anti-human CM-CSF (Clone: BVD2-23B6)
Takeuchi, S., et al. (2015). "Chemotherapy-Derived Inflammatory Responses Accelerate the Formation of Immunosuppressive Myeloid Cells in the Tissue Microenvironment of Human Pancreatic Cancer." Cancer Res 75(13): 2629-2640. PubMed
Pancreatic ductal adenocarcinoma (PDAC) is the most common type of pancreatic malignancies. PDAC builds a tumor microenvironment that plays critical roles in tumor progression and metastasis. However, the relationship between chemotherapy and modulation of PDAC-induced tumor microenvironment remains poorly understood. In this study, we report a role of chemotherapy-derived inflammatory response in the enrichment of PDAC microenvironment with immunosuppressive myeloid cells. Granulocyte macrophage colony-stimulating factor (GM-CSF) is a major cytokine associated with oncogenic KRAS in PDAC cells. GM-CSF production was significantly enhanced in various PDAC cell lines or PDAC tumor tissues from patients after treatment with chemotherapy, which induced the differentiation of monocytes into myeloid-derived suppressor cells (MDSC). Furthermore, blockade of GM-CSF with monoclonal antibodies helped to restore T-cell proliferation when cocultured with monocytes stimulated with tumor supernatants. GM-CSF expression was also observed in primary tumors and correlated with poor prognosis in PDAC patients. Together, these results describe a role of GM-CSF in the modification of chemotherapy-treated PDAC microenvironment and suggest that the targeting of GM-CSF may benefit PDAC patients' refractory to current anticancer regimens by defeating MDSC-mediated immune escape.
Curran, C. S., et al. (2011). "GM-CSF production by glioblastoma cells has a functional role in eosinophil survival, activation, and growth factor production for enhanced tumor cell proliferation." J Immunol 187(3): 1254-1263. PubMed
Medicinal interventions of limited efficacy are currently available for the treatment of glioblastoma multiforme (GBM), the most common and lethal primary brain tumor in adults. The eosinophil is a pivotal immune cell in the pathobiology of atopic disease that is also found to accumulate in certain tumor tissues. Inverse associations between atopy and GBM risk suggest that the eosinophil may play a functional role in certain tumor immune responses. To assess the potential interactions between eosinophils and GBM, we cultured human primary blood eosinophils with two separate human GBM-derived cell lines (A172, U87-MG) or conditioned media generated in the presence or absence of TNF-alpha. Results demonstrated differential eosinophil adhesion and increased survival in response to coculture with GBM cell lines. Eosinophil responses to GBM cell line-conditioned media included increased survival, activation, CD11b expression, and S100A9 release. Addition of GM-CSF neutralizing Abs to GBM cell cultures or conditioned media reduced eosinophil adhesion, survival, and activation, linking tumor cell-derived GM-CSF to the functions of eosinophils in the tumor microenvironment. Dexamethasone, which has been reported to inhibit eosinophil recruitment and shrink GBM lesions on contrast-enhanced scans, reduced the production of tumor cell-derived GM-CSF. Furthermore, culture of GBM cells in eosinophil-conditioned media increased tumor cell viability, and generation of eosinophil-conditioned media in the presence of GM-CSF enhanced the effect. These data support the idea of a paracrine loop between GM-CSF-producing tumors and eosinophil-derived growth factors in tumor promotion/progression.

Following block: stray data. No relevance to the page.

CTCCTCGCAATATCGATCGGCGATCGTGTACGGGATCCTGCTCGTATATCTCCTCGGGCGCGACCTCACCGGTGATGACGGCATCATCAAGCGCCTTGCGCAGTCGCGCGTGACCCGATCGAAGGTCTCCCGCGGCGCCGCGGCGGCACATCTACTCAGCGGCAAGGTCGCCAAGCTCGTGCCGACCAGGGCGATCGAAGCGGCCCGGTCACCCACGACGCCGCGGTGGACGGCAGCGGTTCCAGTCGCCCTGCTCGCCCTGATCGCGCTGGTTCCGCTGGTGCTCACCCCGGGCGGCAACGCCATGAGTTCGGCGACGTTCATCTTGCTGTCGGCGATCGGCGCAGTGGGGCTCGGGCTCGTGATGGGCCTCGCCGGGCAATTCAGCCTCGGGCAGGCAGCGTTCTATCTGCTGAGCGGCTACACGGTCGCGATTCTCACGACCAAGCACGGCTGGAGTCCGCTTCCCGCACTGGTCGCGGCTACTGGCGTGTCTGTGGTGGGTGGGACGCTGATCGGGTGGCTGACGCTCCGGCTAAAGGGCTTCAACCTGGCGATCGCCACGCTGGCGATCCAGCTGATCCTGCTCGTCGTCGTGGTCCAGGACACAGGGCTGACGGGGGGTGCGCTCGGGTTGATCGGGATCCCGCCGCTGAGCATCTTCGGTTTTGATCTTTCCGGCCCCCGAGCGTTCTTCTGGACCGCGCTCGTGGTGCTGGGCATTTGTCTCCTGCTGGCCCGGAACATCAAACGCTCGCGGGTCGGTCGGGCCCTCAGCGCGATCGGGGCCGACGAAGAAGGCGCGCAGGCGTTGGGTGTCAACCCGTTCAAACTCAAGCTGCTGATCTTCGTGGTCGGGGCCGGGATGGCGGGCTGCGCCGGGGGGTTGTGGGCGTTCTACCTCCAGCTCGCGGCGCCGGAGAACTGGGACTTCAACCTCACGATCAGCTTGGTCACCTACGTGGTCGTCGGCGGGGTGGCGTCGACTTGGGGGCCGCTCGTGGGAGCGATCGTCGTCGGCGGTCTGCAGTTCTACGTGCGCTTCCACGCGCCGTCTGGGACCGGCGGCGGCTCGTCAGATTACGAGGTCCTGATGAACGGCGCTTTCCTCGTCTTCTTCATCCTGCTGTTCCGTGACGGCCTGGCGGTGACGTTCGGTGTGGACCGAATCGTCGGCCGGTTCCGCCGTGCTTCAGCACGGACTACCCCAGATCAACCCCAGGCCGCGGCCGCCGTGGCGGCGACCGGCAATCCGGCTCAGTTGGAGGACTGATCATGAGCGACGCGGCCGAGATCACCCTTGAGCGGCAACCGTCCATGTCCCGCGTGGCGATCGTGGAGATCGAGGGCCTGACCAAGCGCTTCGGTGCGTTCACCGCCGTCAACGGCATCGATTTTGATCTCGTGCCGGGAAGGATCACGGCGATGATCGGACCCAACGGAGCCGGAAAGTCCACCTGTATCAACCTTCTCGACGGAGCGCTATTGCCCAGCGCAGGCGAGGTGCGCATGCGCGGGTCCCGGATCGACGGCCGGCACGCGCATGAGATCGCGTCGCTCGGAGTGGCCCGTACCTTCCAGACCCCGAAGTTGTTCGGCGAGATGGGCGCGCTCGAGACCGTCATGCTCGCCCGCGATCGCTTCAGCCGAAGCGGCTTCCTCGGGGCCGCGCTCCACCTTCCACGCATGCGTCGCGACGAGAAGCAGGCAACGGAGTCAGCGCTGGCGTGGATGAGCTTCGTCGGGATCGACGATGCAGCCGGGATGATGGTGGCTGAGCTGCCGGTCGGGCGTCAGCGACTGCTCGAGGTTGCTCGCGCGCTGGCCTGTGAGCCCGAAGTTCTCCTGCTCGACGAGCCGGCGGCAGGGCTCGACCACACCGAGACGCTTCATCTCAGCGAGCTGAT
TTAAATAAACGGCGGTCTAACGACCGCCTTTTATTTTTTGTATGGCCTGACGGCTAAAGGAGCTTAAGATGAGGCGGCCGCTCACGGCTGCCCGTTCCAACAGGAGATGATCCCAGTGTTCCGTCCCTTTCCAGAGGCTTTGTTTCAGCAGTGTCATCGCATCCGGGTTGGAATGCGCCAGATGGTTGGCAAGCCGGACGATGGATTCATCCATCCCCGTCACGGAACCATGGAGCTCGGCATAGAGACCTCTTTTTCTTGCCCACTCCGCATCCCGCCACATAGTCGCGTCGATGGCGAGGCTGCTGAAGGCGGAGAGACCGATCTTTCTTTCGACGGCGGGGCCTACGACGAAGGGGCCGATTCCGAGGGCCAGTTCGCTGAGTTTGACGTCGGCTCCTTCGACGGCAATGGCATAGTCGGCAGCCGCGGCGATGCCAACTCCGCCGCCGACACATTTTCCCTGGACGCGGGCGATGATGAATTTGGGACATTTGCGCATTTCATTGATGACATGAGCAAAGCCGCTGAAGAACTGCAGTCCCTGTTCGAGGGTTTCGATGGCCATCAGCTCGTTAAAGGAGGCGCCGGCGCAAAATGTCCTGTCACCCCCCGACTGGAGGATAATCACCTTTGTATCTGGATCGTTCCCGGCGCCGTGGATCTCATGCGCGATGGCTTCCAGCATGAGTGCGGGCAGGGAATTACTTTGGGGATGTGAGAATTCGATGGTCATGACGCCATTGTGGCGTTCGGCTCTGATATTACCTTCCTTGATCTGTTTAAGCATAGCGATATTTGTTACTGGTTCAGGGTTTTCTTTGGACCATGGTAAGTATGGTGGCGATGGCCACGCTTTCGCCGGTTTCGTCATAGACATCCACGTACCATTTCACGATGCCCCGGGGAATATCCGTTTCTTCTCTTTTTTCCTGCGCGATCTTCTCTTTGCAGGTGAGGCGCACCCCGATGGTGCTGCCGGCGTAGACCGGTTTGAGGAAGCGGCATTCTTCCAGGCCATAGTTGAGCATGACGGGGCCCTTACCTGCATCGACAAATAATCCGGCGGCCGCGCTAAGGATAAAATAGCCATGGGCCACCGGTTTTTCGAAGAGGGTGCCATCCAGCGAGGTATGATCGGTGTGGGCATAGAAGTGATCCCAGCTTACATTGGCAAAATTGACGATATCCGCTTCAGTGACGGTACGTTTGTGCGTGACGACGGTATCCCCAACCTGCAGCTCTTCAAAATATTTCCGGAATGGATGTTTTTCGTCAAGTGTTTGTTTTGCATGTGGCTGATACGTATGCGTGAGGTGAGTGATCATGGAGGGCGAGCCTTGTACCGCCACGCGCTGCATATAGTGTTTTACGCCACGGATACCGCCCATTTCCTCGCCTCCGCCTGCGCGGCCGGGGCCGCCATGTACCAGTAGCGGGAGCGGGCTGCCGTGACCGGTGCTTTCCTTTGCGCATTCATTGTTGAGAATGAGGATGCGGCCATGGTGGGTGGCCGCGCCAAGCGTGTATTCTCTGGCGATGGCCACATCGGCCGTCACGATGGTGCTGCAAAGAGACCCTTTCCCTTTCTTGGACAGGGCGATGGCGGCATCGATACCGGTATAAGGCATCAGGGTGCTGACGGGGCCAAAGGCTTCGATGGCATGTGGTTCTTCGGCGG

Sukkar, M. B., et al. (2004). "'Proliferative' and 'synthetic' airway smooth muscle cells are overlapping populations." Immunol Cell Biol 82(5): 471-478. PubMed
The extension of airway smooth muscle cell (ASMC) functions, from just contractile, to synthetic and/or proliferative states, is an important component of airway remodelling and inflammation in asthma. Whereas all these functions have been demonstrated in ASM, currently, it is not known whether ASMC can be differentiated on the basis of their proliferative and synthetic functions. We used flow-cytometric techniques to determine, first, whether human ASMC are phenotypically heterogenous with regard to their secretory function, and second, the proliferative status of secretory cells. ASMC were induced to synthesize GM-CSF by stimulation with IL-1beta and TNF-alpha followed by 10% human serum. Flow-cytometric detection of intracellular GM-CSF revealed that only a proportion of cells in culture (approximately 20-60%) synthesize GM-CSF. To determine the proliferative status of GM-CSF producing cells, ASMC were pretreated with 5,6-carboxyfluorescein diacetate succinimidyl ester (CFSE), a fluorescein based dye used to track cell division, prior to cytokine/serum stimulation. Simultaneous analysis of intracellular GM-CSF and CFSE revealed that GM-CSF producing cells were present in both the divided and undivided ASMC populations. Thus, cytokine production and proliferation occurred in overlapping ASMC populations and prior progression through the cell cycle was not essential for ASMC cytokine production.